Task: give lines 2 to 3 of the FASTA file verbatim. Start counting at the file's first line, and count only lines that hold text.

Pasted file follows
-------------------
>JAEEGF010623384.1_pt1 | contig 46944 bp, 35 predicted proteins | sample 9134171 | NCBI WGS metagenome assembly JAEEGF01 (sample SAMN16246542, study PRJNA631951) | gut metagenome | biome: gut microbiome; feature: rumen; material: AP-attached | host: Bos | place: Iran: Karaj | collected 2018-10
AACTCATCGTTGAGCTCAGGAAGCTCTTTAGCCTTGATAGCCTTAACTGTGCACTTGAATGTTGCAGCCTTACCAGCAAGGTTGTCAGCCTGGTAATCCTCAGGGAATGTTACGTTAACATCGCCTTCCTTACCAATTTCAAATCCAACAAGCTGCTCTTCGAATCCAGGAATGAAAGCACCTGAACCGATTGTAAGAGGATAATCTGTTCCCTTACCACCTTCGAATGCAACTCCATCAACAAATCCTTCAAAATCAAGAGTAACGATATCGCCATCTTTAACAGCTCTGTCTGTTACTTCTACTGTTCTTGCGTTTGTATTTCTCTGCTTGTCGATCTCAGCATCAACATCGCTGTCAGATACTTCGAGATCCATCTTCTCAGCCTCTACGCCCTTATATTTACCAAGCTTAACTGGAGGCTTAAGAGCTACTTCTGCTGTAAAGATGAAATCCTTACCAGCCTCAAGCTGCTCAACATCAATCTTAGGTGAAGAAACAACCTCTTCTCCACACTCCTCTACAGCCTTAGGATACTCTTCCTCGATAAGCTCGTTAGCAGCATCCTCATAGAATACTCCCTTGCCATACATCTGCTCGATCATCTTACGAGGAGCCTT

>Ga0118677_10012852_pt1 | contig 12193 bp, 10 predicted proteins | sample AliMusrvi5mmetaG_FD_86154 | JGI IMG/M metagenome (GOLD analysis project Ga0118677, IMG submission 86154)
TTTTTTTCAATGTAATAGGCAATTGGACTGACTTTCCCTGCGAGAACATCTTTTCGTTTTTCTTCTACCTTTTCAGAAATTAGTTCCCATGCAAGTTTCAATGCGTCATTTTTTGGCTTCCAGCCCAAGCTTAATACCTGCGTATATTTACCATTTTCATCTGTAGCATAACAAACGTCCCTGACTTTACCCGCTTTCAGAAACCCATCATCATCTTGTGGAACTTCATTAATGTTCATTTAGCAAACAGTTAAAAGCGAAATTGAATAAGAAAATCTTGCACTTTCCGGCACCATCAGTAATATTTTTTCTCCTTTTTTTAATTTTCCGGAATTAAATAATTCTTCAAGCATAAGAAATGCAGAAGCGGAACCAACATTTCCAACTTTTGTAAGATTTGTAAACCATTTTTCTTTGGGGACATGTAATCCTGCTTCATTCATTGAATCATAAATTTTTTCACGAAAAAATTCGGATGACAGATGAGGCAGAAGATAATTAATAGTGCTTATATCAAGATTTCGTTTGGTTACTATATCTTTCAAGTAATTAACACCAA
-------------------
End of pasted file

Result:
AACTCATCGTTGAGCTCAGGAAGCTCTTTAGCCTTGATAGCCTTAACTGTGCACTTGAATGTTGCAGCCTTACCAGCAAGGTTGTCAGCCTGGTAATCCTCAGGGAATGTTACGTTAACATCGCCTTCCTTACCAATTTCAAATCCAACAAGCTGCTCTTCGAATCCAGGAATGAAAGCACCTGAACCGATTGTAAGAGGATAATCTGTTCCCTTACCACCTTCGAATGCAACTCCATCAACAAATCCTTCAAAATCAAGAGTAACGATATCGCCATCTTTAACAGCTCTGTCTGTTACTTCTACTGTTCTTGCGTTTGTATTTCTCTGCTTGTCGATCTCAGCATCAACATCGCTGTCAGATACTTCGAGATCCATCTTCTCAGCCTCTACGCCCTTATATTTACCAAGCTTAACTGGAGGCTTAAGAGCTACTTCTGCTGTAAAGATGAAATCCTTACCAGCCTCAAGCTGCTCAACATCAATCTTAGGTGAAGAAACAACCTCTTCTCCACACTCCTCTACAGCCTTAGGATACTCTTCCTCGATAAGCTCGTTAGCAGCATCCTCATAGAATACTCCCTTGCCATACATCTGCTCGATCATCTTACGAGGAGCCTT

>Ga0118677_10012852_pt1 | contig 12193 bp, 10 predicted proteins | sample AliMusrvi5mmetaG_FD_86154 | JGI IMG/M metagenome (GOLD analysis project Ga0118677, IMG submission 86154)